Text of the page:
Thank you for pointing out the pro-reckless driving spin of the state police. I was struck by the same thing when I read the news reports of this accident.

    The day I heard about this, I stopped my bike in the right hand lane of Western Ave and Vine for a pedestrian waiting to cross with flashing crosswalk lights. Four cars went by me in the center lanes while I waited.

  2. Rachel Seabourne says:

    Thank you for the first accurate news piece on this case. Every other article I’ve seen makes the victim of this tragedy the driver and not the little boy who did everything right.

  3. Conrad says:

    I guess its both typical and unbelievable that trooper Reyer would say that. So much for serving and protecting. I noticed that at King and Alaskan Way, drivers turning left/south onto Alaskan Way universally ignore pedestrians and cyclists that have a walk signal. This construction was recently completed and a terrible design. Someone will die here soon too.

  4. Jon Mathison says:

    My heart goes out to Mikey’s family. My hope is that his horrible death can be used as a rallying call to make all our streets safer for active transportation.

    It often feels like transportation designers have never walked a day in their lives, have never crossed a street, are so car-dependent perhaps they forgot how to walk at all… its time to get rid of car-dependent transportation designers post-haste.

    Yo car-dependent Trooper… Driver’s who strike pedestrians need to lose their license forever. Forever. There is no excuse for letting terrible driver’s continue to drive. Hitting a child in a crosswalk, really trooper? The driver is a killer, a murderer. She doesn’t need to drive ever again. She can take transit forevermore and think about what she did to Mikey and his family.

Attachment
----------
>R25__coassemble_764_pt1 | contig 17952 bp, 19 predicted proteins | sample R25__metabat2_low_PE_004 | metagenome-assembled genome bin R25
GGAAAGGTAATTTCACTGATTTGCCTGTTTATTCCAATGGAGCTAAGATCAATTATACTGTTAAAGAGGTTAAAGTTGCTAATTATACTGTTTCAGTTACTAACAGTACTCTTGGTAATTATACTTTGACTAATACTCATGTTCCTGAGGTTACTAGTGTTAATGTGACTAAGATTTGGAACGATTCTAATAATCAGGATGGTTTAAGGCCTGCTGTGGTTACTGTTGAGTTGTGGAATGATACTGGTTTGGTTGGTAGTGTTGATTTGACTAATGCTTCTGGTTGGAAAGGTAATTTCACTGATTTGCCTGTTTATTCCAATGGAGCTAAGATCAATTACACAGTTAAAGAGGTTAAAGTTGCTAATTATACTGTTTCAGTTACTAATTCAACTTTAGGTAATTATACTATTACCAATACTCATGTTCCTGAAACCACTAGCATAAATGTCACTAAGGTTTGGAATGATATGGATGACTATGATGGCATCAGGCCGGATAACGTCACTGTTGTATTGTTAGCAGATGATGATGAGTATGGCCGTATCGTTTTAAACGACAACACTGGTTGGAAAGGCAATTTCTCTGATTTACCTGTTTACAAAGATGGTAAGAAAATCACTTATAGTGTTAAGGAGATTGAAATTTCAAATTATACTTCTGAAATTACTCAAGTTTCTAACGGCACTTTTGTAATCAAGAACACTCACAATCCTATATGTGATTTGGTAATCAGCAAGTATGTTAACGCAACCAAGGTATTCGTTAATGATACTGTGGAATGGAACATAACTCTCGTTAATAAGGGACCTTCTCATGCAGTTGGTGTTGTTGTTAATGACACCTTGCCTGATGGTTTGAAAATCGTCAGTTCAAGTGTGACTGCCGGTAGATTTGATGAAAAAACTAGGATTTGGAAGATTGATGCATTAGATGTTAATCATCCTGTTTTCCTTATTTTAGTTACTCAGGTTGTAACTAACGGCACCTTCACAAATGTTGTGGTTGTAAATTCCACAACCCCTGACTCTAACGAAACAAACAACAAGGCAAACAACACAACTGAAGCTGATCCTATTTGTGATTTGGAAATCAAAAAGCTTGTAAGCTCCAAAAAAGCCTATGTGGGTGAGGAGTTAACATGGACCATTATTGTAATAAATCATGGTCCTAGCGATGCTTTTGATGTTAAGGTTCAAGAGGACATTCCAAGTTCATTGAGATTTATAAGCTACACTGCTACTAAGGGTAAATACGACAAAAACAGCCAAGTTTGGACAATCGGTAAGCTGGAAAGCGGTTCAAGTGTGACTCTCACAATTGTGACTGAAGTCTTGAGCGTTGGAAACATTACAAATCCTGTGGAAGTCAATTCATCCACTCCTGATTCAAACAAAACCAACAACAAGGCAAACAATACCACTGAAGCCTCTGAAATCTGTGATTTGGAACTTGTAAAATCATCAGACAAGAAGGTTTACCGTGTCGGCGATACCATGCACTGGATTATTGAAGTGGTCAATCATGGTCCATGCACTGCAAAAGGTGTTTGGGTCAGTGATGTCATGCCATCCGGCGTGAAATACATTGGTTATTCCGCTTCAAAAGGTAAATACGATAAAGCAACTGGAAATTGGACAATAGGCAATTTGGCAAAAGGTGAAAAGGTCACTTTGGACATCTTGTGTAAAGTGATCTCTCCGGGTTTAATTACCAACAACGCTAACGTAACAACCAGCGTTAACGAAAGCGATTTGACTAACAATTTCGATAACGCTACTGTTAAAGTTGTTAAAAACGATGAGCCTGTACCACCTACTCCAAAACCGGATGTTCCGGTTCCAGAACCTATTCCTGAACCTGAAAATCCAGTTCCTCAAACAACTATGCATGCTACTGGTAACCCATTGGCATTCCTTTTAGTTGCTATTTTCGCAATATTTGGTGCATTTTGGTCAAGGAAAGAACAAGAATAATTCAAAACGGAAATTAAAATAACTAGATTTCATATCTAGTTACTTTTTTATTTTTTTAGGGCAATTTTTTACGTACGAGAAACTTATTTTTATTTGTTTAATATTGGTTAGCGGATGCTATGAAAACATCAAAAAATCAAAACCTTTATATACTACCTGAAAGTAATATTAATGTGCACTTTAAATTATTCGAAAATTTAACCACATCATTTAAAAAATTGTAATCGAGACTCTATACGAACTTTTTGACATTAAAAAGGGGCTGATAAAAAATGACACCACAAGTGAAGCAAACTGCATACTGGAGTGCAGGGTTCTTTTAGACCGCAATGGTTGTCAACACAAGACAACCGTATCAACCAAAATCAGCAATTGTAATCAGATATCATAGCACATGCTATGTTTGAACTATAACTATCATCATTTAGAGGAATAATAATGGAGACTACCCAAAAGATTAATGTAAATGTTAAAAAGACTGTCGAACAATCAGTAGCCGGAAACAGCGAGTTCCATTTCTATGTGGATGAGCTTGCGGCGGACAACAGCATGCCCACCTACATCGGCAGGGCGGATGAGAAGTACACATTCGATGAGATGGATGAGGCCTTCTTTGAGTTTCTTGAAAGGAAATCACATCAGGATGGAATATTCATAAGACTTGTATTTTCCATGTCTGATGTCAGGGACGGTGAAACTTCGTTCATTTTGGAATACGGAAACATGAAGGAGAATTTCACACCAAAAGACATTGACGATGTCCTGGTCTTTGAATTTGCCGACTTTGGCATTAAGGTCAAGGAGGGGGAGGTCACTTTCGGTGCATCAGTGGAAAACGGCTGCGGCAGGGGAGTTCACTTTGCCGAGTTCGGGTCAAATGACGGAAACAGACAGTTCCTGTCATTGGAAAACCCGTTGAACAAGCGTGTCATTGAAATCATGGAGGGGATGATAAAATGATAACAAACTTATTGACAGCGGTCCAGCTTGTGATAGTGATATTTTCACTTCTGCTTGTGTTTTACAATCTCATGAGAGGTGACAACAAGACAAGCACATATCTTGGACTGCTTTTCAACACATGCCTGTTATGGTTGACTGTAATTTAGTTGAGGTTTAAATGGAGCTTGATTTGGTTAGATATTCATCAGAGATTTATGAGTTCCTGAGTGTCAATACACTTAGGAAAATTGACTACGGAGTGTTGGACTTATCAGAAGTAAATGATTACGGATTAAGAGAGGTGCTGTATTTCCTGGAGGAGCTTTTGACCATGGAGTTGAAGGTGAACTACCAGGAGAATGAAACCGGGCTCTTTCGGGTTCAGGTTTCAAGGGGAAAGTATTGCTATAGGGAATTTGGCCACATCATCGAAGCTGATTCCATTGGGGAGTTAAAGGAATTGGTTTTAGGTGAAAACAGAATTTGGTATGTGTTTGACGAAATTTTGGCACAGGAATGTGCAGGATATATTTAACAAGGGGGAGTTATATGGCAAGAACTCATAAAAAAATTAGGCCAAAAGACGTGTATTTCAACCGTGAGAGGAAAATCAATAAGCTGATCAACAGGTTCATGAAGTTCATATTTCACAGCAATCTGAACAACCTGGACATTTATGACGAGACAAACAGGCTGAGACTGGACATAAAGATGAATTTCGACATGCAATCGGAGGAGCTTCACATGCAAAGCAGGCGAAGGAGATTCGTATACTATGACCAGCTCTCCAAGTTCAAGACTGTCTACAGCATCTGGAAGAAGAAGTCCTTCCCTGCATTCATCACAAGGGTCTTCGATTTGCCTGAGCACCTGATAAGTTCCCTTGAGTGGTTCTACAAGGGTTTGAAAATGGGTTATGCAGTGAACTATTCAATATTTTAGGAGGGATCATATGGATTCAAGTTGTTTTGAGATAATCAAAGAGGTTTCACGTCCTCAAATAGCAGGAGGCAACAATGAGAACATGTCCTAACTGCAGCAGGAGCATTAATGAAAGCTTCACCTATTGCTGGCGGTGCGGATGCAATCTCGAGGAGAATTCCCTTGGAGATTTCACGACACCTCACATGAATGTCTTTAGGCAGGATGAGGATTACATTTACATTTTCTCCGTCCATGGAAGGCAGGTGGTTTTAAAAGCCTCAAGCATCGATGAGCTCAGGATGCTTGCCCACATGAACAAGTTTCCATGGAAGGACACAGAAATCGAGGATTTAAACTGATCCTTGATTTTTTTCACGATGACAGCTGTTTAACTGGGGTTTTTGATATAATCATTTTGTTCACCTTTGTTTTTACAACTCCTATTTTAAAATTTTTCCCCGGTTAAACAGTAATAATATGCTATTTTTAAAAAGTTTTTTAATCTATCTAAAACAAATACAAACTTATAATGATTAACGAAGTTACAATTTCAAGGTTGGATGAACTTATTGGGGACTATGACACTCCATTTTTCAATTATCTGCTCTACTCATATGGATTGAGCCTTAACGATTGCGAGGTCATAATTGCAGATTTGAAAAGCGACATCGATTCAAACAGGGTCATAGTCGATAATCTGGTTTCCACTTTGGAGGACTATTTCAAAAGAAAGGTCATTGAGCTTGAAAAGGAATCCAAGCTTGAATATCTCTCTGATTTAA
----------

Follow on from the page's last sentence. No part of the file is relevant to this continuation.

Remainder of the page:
It is far too easy to imagine this same story occurring on countless other roadways. Running straight through the busy crosswalk at Leary and 8th NW is such a common occurrence it is only a matter of time before a driver/murderer kills one of our Ballard neighbors or visitors. Re-design the roadway for sure. Enact penalties that prevent driver murderers from killing again yes. And let’s get rid of troopers who by all accounts lost their souls long ago.

  5. John Dempsey says:

    My mom wouldn’t let me cross Pacific Avenue in the 70’s. My grandmother died on Pacific Avenue in the early 80’s, after veering into oncoming traffic. There are well-marked crosswalks now. But an attitude of acceptance around fatalities pervades the car-centric life of rural Pierce County. Sheriff Troyer routinely features fatality automotive hot-pics on his active Facebook channel.

  6. eddiew says:

    An awful death. We have seen them before. The main benefit of road diets is pedestrian crossing safety and just this risk. In Shoreline, a kid was killed crossing 15th Avenue NE at NE 170th Street about 15 years ago; Shoreline implemented a successful road diet. Dan Burden, Port Townsend, and Perer Lagerwey, SDOT and Toole, wrote a book about road diets. It has been an issue for a century; my father was hit by a car in the 1920s in Fern Hill north of Parkland. Rainier Avenue South has two different profiles; the north part has a two-way left turn lane and two lanes in each direction and needs access management; the south part has fewer lanes and has had some SDOT change; the south part does not seem to have a highway-style. Both Pacific Avenue South and Rainier Avenue South once had streetcars. The south part of Rainier has a series of linear urban villages from the first third of the 20th century. My grandmother took the Pacific Avenue streetcar to her baker job in downtown Tacoma.

Leave a Reply